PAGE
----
Quakers must have met in each other’s homes in Rochdale long before the first Meeting House was built in George Street about 1808, the Religious Society of Friends (Quakers) having grown from the inspiration of George Fox in the middle of the 17th century. John and Jacob Bright and other members of their families, some of the 100 members in the early eighteen hundreds, are buried in the Friends Burial Ground which is still preserved by Rochdale Council as a memorial garden.
The Meeting House itself was demolished in 1968, its former flourishing membership having dwindled to too few to finance the restoration of the decaying building. In its time the Meeting House provided spiritual hospitality for many radical thinkers, social reformers, conscientious objectors and peace activists, as well as for the Adult School Movement; and a place of quiet reflection for many who wished to worship in the non-credal manner of Friends. In 1968 the Clerk of the meeting was Kenneth Moore, also Rochdale’s Town Clerk, he was in the curious position of wearing both hats simultaneously at the time of the demise of the Meeting House.
The remaining Friends continued to meet in various Rochdale venues: Turners’ DancingSchool, then the British Red Cross Society’s room in Drake Street. In 1974 meetings were convened at the home of Maggie Muir, 81 Todmorden Road, Littleborough and occasionally at the home of Joyce Lord, 5 Keepers Drive, Norden, but as there were more attending from the Todmorden area, the meeting was moved to the St John’s Ambulance Brigade rooms in Todmorden with Evelyn Widdup as its Clerk. Subsequently the Todmorden Meeting merged with Hebden Bridge Friends. Some Rochdale Friends joined Crawshawbooth Meeting.
There was therefore no Friends Meeting in Rochdale From 1979 until January 1994 when a new meeting ‘after the manner of Friends’ was started in the home of Marcia and David Bartlett at 230 Spotland Road, with the support of Bolton Preparative Meeting and Marsden Monthly Meeting. The meeting gained Recognised status in 1995 with Marcia Bartlett as Convenor.
The link with the old Rochdale Meeting in George Street was still maintained through three Friends who became part of the new Rochdale Meeting: Phyllis Meeks (organiser of the Adult School in Rochdale for many years), Maggie Muir, and Stephen Moore who became Convenor of Rochdale Meeting in January 1997 whilst also holding the appointment of Quaker Prison Minister to Buckley Hall Prison.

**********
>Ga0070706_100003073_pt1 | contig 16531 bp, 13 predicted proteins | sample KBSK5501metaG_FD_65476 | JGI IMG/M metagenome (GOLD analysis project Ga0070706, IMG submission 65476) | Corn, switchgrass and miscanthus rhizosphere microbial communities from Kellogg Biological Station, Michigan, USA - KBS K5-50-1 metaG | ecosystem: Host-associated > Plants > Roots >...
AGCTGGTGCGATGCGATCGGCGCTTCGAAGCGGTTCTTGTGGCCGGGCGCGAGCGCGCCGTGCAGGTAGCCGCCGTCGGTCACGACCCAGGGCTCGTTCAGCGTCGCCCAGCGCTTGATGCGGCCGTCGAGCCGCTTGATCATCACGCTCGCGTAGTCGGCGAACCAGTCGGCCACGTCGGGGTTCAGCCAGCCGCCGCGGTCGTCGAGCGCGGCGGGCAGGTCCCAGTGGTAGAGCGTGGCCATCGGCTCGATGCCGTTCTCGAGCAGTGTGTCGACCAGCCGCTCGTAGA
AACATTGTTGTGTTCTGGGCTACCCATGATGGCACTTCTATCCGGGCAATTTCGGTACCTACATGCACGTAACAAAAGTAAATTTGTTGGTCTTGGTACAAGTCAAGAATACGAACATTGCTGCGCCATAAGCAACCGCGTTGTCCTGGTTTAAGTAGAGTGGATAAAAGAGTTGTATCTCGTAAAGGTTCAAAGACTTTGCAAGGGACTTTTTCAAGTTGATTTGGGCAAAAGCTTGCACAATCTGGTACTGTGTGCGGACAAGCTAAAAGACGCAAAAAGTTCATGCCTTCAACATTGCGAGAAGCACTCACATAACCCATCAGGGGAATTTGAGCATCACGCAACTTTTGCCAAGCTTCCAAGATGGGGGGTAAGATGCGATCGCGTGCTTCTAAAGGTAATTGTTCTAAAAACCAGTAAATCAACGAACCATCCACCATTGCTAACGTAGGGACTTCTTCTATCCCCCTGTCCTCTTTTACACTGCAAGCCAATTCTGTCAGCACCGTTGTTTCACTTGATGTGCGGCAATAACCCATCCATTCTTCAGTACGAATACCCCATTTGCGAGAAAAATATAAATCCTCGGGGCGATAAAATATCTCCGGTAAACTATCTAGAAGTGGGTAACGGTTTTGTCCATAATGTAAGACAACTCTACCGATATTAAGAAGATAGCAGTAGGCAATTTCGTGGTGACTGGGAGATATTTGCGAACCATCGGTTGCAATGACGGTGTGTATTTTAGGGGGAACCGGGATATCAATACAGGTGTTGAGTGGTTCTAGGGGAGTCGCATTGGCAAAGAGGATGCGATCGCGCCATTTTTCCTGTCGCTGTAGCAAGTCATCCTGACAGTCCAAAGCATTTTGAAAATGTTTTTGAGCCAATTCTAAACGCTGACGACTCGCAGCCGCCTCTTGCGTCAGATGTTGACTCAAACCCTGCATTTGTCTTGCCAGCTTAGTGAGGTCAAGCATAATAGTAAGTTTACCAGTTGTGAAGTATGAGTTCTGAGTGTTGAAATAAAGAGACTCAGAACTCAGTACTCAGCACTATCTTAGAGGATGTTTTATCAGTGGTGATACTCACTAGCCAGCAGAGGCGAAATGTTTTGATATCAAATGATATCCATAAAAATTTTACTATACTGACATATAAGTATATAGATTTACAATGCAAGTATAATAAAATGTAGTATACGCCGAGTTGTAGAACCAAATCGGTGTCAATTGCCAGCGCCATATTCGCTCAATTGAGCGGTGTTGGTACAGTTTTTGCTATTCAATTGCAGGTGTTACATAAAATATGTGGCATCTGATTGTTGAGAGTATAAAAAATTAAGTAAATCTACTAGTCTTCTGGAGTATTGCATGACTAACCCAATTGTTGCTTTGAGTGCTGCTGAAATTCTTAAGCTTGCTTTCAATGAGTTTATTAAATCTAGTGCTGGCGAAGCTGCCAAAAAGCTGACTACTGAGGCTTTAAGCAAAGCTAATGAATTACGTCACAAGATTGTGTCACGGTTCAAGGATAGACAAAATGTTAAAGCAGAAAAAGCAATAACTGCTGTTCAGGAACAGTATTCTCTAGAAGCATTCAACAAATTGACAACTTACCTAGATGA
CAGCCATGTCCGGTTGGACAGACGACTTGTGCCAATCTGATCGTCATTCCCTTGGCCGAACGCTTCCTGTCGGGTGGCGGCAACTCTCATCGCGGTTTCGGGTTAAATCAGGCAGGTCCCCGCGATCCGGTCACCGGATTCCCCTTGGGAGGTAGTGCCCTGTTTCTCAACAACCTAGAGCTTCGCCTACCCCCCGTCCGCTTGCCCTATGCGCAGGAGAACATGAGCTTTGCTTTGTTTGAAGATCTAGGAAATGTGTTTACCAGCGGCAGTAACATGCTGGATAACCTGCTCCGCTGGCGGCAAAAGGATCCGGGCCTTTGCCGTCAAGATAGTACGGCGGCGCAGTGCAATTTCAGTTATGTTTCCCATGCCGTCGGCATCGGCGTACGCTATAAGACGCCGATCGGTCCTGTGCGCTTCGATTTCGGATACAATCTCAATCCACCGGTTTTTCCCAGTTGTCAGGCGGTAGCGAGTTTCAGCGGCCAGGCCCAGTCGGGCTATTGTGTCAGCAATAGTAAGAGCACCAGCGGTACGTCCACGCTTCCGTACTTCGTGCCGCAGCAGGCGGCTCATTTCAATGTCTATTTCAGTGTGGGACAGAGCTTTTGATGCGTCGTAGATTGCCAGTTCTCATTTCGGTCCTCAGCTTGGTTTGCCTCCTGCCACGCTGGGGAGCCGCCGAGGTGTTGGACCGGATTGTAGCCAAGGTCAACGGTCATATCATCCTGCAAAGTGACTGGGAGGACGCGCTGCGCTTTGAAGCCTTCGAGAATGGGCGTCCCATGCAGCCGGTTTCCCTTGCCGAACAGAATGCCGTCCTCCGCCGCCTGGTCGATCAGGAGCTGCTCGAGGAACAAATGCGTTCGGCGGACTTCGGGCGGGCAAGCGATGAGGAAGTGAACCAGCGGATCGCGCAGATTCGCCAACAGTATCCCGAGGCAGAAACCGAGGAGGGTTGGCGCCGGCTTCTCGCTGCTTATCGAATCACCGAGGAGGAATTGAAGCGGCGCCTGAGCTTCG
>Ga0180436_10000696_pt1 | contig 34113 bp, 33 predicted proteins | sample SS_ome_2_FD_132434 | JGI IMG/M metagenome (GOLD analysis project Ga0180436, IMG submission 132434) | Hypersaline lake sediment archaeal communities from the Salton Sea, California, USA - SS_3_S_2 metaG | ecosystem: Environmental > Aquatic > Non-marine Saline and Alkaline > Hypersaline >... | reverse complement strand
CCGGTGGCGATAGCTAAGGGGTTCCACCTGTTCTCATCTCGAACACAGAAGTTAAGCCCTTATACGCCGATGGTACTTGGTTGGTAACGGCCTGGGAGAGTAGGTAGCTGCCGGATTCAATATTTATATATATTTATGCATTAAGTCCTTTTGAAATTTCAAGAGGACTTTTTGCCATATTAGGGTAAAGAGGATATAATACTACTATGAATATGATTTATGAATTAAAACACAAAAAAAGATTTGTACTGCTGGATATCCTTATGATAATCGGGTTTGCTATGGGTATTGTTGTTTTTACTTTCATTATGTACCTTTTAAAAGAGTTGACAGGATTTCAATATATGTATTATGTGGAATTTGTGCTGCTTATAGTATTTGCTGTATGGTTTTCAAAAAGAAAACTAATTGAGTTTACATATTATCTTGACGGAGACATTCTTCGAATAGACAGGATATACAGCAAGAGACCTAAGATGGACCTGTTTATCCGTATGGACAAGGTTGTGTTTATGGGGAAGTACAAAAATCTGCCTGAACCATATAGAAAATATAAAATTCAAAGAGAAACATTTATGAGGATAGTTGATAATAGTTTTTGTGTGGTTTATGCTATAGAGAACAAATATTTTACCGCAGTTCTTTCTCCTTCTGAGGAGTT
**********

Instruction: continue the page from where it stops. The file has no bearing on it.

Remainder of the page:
Towards the end of 1998, with Marcia and David Bartlett at Woodbrooke then Old Jordans and Stephen Moore removed to Folkestone, meetings were held at the home of Alan Saleh 3, Grosvenor Street, Castleton. Into the ‘New Millennium*, with the support of Bolton Preparative Meeting and also Bernard Alloway ‘supporter of small meetings’ from Huddersfield, the remnant of Rochdale Friends became a ‘Notified Meeting*. Evening meetings are currently held on the second and last Monday of each month at 8.0 pm. in the homes of Friends where new enquirers and attenders will be made warmly welcome.
Regardless of the ebb and flow of membership, or changes in the place of meeting, the Spirit which directly inspired the early Quakers to follow their distinctive path in pursuit of social justice and peace unmediated by an ordained priesthood still calls in the stillness of ‘two or three gathered together’ and urges that faith be enacted in every day living.
Liberal Member of Parliament
Durham 1843 – 1847
Manchester 1847 – 1857
Birmingham 1857 – 1889
John Bright was born at Greenbank, Rochdale on 16th November 1811. He was the son of a local cotton manufacturer and after leaving school worked for his father but quickly became interested in local politics and in 1843 entered Parliament as MP for Durham. The Bright family were members of the Religious Society of Friends (Quakers) and his political career was based upon the Quaker beliefs of:
Integrity, peace, justice, equality, truth
His long political career encompassed four great issues, the most notable of which was the abolition of the Corn Laws in 1846, a campaign on which he worked closely with Richard Cobden who became MP for Rochdale in 1859. Following this success he continued to campaign for free trade and in 1868 he accepted the post of President of the Board of Trade in Gladstone’s first ministry, the first Quaker to become a Cabinet Minister.
As a pacifist he campaigned against Britain declaring war on Russia in 1854 and denounced the Crimean War as a tragedy which unnecessarily caused around half a million deaths. This stance caused him to lose his seat as MP for Manchester but later that year won a bi-election in Birmingham and remained MP until his death in 1889. His Quaker belief in equality and justice was evident during the American Civil War when he openly condemned the Southern states who were in favour of slavery. His support for the North and their stance against slavery earned him the personal friendship of Abraham Lincoln.
The fourth great issue in his life was to extend the right to vote to working men in towns. At the time only a limited number of men and no women had the vote. He became a leading figure of the reform movement and in the 1867 Reform Act extended the vote to skilled urbai artisans, although still excluding town and country labourers. John Bright was buried in Ball Street Quaker Burial Ground and his statue is located in BroadfieldPark, (also at ManchesterTown Hall.)
John Bright copied and signed this quote of Ben Jonson, May 7 1859
“Believe me friends, loud tumults are not laid with half the easiness that they are raised; all may begin a war, but few can end it.”
Despite wide recognition as a radical, inspirational leader and one of the greatest parliamentary orators of the Victorian period, within the Society of Friends, – ‘the tribune of the people’ – John Bright MP felt unable to accept anything ‘above the humblest office of door keeper’, and never gave vocal ministry.